Take the 2-minute tour ×
Stack Overflow is a question and answer site for professional and enthusiast programmers. It's 100% free, no registration required.

how can I do that? I thought of an method in the complex class which copies every variable of the basic object to the complex object, but that seems a little bit to inconvenient.

class Basic
  //basic stuff

class Complex : public Basic
  //more stuff

Basic * basicObject = new Basic();
//now "extending" basicObject and "cast" it to Complex type
//which means copy everything in basicObject to an complexObject

or something like:

Complex * complexObject = new Complex();

seems to be too inconvenient, because everytime I change the Basic class, I have to change this "copy" method too.

share|improve this question
I don't think what you're asking makes a lot of sense. Perhaps better to state your goals and not what you decided to be the first step. –  Kerrek SB Oct 18 '11 at 14:30
You should probably read up a little more in inheritance and how it works. –  Joachim Pileborg Oct 18 '11 at 14:30
You can't do this. When you create a Basic object you can't cast to derived Complex. Besides, every derived class manteins base class variables as their own. Why do you need to execute this copy if you may have direct access to all bases variables? –  Tio Pepe Oct 18 '11 at 14:32
I want to replace some parts of a framework. I get an basic object from that framework and want to extend that, without altering the frameworks code. –  ben Oct 18 '11 at 14:33
@ben, if the framework create real Basic objects you must change this framework to create derived Complex objects and, using virtual methods extends Basicfunctionallity –  Tio Pepe Oct 18 '11 at 14:35

2 Answers 2

up vote 1 down vote accepted

Define the values you want to share between the classes in protected section like so:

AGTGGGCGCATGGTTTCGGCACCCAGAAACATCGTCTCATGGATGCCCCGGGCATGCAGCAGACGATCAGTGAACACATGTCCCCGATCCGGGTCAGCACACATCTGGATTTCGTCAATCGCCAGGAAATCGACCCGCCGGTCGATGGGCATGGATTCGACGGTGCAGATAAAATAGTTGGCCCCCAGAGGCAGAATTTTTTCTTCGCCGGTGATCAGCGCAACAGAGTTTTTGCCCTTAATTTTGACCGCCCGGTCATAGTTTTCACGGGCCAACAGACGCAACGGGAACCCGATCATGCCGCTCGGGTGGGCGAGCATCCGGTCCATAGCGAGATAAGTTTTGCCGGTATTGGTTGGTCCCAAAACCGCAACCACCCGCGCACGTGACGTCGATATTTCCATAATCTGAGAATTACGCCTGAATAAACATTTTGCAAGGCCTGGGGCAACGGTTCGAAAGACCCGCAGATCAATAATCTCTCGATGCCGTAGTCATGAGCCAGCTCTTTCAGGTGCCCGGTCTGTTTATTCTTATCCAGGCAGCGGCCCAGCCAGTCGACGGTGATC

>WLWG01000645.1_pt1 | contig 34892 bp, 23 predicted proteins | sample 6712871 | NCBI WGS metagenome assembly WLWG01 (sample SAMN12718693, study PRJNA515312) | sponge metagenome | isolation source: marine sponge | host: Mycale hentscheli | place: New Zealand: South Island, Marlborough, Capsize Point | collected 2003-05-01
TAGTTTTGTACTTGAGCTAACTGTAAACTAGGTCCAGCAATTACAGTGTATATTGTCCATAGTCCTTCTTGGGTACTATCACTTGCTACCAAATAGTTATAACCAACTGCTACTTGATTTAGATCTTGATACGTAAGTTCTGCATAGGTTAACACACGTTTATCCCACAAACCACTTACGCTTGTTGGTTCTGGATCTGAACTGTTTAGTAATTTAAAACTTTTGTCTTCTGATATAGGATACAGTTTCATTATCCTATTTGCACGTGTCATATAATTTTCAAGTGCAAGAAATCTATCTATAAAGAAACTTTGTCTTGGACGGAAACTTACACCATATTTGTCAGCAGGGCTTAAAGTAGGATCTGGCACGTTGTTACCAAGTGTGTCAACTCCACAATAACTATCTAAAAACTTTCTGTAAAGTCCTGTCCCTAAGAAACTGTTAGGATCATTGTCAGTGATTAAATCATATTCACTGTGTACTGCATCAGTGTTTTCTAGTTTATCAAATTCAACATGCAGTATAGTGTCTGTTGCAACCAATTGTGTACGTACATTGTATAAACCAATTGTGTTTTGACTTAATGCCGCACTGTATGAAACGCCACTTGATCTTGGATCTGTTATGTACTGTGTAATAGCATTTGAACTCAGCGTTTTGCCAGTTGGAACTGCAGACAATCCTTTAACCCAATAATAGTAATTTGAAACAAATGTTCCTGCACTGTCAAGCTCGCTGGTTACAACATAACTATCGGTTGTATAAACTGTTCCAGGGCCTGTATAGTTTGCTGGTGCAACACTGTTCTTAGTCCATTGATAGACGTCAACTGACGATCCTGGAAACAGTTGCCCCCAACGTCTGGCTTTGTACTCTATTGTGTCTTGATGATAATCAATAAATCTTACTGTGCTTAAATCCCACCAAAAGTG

class Base
int myPublicShared1;
int myPublicShared2;

Base& operator = (Base& other)
    // Copy contents in base across
    return *this;
int myShared1;
int myShared2;

int notShared1;
int notShared2;

class Derived : public Base
Derived& operator = (Derived& other)
    Base::operator = (other);
    // copy the rest of variables specific to Derived class.
Derived& operator = (Base& other)
    Base::operator = (other);
// Derived now has all variables declared in Base's public and protected section
share|improve this answer
thanks. this seems quite good but unfortunately my Base class doesn't have an = operator but I will mark this as the solution, because it seems the most convenient solution. –  ben Oct 18 '11 at 15:06
@ben: I added the assignment operator to indicate that it has to be added. You could use (*complexObject) = *baseObject. Or you could even rename that function to be Base::assign(const Base*) and Derived::assign(const Base*); Derived::assign(const Derived*). Then you could use it like: complexObject->assign(baseObject); :). –  Vite Falcon Oct 18 '11 at 15:53

In C++, objects can not change their type.

So either you rewrite your program to right away create Complex objects, or you create a copy ctor so that you can do:

new Complex(*basicObject);

side note: from words like extend and the usage of new it seems you come from a java world. Don't make the mistake of thinking that how you do things in java is also how you do it in C++.

share|improve this answer
ok, that would be like my idea of a copy method, just in constructor, right? –  ben Oct 18 '11 at 14:44
@ben: a copy ctor is a fundamental element when working with objects in c++, you should maybe read about it a bit. –  PlasmaHH Oct 18 '11 at 14:46

Your Answer


By posting your answer, you agree to the privacy policy and terms of service.

Not the answer you're looking for? Browse other questions tagged or ask your own question.